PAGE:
Thirty-five years ago tomorrow – March 20th – Candice and I started our adventure together. I remember the first time I saw Candice. She was coming around the corner of an office cubicle at the Georgia State Historic Preservation Office – where we’d both just been hired – and I thought, “Wow!” (That’s a technical term meaning, “This could be interesting!”) As I got to know her over the months and years, my initial assessment was more than confirmed.
In her book Two-Part Invention: The Story of a Marriage, Madeleine L’Engle describes the evening that her husband Hugh proposed to her.
“We went to one of our favorite restaurants in the Village, and after dinner he came home with me. We talked. About this, about that. He suggested that we play records, and chose Tchaikovsky’s Swan Lake.
He picked up a book of poetry off the shelf and began leafing through it, and then read me Conrad Aiken’s beautiful words:
Music I heard with you was more than music, and bread I broke with you was more than bread.
And then he said, ‘Madeleine, will you marry me?'”
I love that sentiment of how two make something more than what we feel alone. That is so true with Candice. In honor of our anniversary, here are thirty-five reasons I’d do it all over again.
1. Thinks deeply about what type of wife, mother, sister, in-law, and friend she wants to be. Then she acts out of that conviction.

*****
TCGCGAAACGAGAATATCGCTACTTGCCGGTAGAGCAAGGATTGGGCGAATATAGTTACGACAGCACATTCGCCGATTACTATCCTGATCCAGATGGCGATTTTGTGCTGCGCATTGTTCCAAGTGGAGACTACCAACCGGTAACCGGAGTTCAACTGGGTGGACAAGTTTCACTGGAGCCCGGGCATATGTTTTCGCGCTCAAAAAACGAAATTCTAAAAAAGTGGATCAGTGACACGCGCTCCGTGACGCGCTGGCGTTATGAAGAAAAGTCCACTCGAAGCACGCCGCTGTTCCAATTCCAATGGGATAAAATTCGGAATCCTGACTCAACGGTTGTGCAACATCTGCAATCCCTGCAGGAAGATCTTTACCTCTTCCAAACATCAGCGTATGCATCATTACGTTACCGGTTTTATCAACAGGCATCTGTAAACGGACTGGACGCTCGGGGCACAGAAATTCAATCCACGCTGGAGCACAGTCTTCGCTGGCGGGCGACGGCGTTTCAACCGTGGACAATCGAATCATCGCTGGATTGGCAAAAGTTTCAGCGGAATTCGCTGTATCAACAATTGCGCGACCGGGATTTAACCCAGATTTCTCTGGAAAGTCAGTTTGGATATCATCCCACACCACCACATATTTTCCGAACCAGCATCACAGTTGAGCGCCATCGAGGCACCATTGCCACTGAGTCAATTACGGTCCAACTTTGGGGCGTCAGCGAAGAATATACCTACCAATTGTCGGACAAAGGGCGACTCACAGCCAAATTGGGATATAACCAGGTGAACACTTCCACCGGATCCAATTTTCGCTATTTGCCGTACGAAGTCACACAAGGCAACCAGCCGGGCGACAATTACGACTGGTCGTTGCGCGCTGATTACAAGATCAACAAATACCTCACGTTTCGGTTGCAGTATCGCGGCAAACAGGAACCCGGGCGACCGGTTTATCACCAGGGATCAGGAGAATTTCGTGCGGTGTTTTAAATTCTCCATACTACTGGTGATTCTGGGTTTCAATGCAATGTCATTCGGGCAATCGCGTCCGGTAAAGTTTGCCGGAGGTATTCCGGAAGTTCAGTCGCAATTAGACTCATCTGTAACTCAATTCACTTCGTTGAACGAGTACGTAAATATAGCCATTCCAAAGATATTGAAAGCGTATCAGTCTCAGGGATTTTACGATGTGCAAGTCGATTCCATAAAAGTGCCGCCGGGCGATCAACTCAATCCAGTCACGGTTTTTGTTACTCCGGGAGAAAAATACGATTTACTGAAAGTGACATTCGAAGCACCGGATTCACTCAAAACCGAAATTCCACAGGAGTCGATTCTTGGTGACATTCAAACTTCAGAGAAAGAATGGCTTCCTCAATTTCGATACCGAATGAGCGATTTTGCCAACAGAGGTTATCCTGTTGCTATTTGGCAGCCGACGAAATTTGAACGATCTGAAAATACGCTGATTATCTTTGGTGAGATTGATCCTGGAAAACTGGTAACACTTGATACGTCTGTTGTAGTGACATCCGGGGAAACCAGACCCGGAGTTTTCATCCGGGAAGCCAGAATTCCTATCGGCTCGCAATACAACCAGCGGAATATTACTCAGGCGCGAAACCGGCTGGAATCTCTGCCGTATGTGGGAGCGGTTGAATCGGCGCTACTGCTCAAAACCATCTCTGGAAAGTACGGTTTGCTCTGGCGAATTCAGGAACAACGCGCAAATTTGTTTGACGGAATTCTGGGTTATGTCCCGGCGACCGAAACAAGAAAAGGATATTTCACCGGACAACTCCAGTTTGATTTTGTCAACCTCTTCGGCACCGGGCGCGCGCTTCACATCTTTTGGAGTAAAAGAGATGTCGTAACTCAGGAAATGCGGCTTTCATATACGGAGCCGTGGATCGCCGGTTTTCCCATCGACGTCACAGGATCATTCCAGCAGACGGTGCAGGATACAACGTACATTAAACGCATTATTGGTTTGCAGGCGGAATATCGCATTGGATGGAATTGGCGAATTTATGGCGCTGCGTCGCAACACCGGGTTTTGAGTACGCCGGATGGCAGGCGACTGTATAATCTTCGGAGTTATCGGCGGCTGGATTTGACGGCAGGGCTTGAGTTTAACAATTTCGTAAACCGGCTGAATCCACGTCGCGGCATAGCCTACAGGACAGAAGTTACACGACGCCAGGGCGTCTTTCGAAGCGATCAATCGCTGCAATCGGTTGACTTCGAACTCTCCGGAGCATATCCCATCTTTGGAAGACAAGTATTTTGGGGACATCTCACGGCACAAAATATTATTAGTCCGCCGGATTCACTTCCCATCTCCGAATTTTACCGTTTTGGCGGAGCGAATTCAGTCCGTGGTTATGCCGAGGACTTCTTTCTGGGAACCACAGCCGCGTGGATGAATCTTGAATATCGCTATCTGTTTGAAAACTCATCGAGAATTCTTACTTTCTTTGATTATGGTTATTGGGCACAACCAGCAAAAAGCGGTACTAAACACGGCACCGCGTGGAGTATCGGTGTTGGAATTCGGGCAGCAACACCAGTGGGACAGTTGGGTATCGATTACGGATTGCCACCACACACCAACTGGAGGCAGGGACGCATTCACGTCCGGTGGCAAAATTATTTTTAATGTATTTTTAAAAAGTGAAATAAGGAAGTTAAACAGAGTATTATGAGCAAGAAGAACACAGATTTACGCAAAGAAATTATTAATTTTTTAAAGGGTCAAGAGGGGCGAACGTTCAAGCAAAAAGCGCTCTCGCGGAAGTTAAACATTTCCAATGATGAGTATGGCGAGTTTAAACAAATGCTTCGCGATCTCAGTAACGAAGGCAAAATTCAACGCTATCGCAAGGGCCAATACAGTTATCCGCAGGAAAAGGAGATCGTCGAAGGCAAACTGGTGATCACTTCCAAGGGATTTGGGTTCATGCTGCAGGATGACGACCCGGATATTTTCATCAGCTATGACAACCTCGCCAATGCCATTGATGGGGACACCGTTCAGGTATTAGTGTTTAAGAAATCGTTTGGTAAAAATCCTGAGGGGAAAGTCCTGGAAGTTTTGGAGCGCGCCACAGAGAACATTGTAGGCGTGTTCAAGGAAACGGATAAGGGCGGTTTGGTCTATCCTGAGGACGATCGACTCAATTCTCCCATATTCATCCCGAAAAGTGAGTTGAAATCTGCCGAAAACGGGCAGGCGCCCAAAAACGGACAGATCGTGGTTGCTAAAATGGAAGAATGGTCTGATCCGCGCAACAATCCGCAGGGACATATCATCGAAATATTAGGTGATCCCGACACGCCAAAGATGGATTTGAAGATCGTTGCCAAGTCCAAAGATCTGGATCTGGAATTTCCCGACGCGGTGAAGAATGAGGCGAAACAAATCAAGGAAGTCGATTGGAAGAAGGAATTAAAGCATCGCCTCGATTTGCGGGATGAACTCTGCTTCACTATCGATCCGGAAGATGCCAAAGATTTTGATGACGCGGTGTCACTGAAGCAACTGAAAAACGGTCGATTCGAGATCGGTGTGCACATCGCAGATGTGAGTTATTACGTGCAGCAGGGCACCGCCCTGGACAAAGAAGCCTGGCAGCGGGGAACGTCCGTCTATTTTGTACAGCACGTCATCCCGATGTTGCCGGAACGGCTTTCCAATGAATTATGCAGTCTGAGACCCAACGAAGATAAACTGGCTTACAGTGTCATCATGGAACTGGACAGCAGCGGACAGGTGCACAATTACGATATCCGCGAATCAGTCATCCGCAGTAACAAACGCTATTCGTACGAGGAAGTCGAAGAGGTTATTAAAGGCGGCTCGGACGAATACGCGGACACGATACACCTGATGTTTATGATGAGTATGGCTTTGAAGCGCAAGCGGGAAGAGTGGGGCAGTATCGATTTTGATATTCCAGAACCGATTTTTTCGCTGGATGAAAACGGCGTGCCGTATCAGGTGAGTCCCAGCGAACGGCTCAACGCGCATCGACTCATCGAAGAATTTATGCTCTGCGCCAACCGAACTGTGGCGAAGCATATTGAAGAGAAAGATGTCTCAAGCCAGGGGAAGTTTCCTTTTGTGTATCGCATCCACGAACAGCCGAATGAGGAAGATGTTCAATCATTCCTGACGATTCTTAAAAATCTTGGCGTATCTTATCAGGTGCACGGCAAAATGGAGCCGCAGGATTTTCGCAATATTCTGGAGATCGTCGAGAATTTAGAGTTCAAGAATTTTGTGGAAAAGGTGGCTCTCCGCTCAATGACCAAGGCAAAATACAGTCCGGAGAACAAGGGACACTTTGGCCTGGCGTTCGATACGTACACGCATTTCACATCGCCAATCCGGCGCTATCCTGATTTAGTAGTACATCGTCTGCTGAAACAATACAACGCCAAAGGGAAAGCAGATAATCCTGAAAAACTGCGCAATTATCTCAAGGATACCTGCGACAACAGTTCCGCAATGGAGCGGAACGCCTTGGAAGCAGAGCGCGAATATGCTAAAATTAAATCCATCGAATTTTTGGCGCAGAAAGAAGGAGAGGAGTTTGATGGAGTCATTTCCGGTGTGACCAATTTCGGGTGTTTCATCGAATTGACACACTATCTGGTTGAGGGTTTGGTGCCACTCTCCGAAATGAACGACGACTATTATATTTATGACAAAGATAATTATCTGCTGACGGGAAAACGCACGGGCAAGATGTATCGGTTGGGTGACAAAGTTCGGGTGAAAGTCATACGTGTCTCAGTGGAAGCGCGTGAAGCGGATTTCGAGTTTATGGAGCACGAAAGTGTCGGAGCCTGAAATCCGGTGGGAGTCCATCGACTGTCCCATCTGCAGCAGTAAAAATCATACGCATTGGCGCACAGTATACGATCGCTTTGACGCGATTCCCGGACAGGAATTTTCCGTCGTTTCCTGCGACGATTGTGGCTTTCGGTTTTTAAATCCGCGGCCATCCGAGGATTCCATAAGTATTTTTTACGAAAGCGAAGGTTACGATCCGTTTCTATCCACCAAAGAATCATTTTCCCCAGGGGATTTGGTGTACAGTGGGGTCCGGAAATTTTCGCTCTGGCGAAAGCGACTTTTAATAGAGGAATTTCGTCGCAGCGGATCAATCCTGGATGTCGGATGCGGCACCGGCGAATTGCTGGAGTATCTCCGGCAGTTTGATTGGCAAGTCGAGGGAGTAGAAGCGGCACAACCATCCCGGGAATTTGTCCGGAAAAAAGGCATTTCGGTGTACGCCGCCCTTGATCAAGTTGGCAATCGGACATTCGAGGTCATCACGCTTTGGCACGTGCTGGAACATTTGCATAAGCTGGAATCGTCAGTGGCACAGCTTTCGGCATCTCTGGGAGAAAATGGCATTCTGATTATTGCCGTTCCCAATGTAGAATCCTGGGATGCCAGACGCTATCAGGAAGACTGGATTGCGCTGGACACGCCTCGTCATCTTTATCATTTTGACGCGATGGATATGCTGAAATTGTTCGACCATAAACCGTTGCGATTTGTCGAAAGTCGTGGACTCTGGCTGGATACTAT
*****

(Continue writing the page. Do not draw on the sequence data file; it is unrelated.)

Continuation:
2. Will go to a restaurant, taste something we both love, and come home and duplicate it for us. How does she do that?
3. Treats children as people. They respond to her respect with love and respect of their own.
4. Is both romantic and pragmatic, and knows when each is the proper approach.
5. When we were first married, I brought a habit of buying things on credit to the marriage. Candice grew up waiting until she had cash before making a purchase. We talked through our attitudes toward money, and then we adopted her overall approach whenever possible. (House mortgages excepted.) When I look at our family’s financial situation thirty-five years later, I am so glad she had the patience to work with me on financial management. She’s also taught Andrew and Claire about the thoughtful use of money.
6. Even in light of the previous reason, when I took a shine to several very nice guitars, and had the wherewithal to buy them, she fully supported the scratching of my Guitar Acquisition Syndrome (G.A.S.) itch.
7. Has consistently seen more in me than I see in myself. Over thirty-five years, that’s a great confidence builder.
8. Remembers everyone’s birthday, and sends cards, calls, and otherwise makes you feel very special…even if you don’t want to remember that you’re now 62!
9. There have been times of misunderstandings. All marriages have them. Yet when one of us outruns the other, Candice will wait for me to catch up (if she’s ahead) or ask me to wait for her to get comfortable with wherever I am.
10. We renovated two old homes early in our married life. On the first house, we found ourselves arguing over how well I did the detail work and how slow she was in moving through items that didn’t require a lot of thought. She had the good sense to point out that her focus made her the best person to take the paint off the baseboards, while my zeal for the big-picture meant that I should strip wallpaper to my heart’s content. We never again strayed into each other’s territory, and it probably saved our marriage.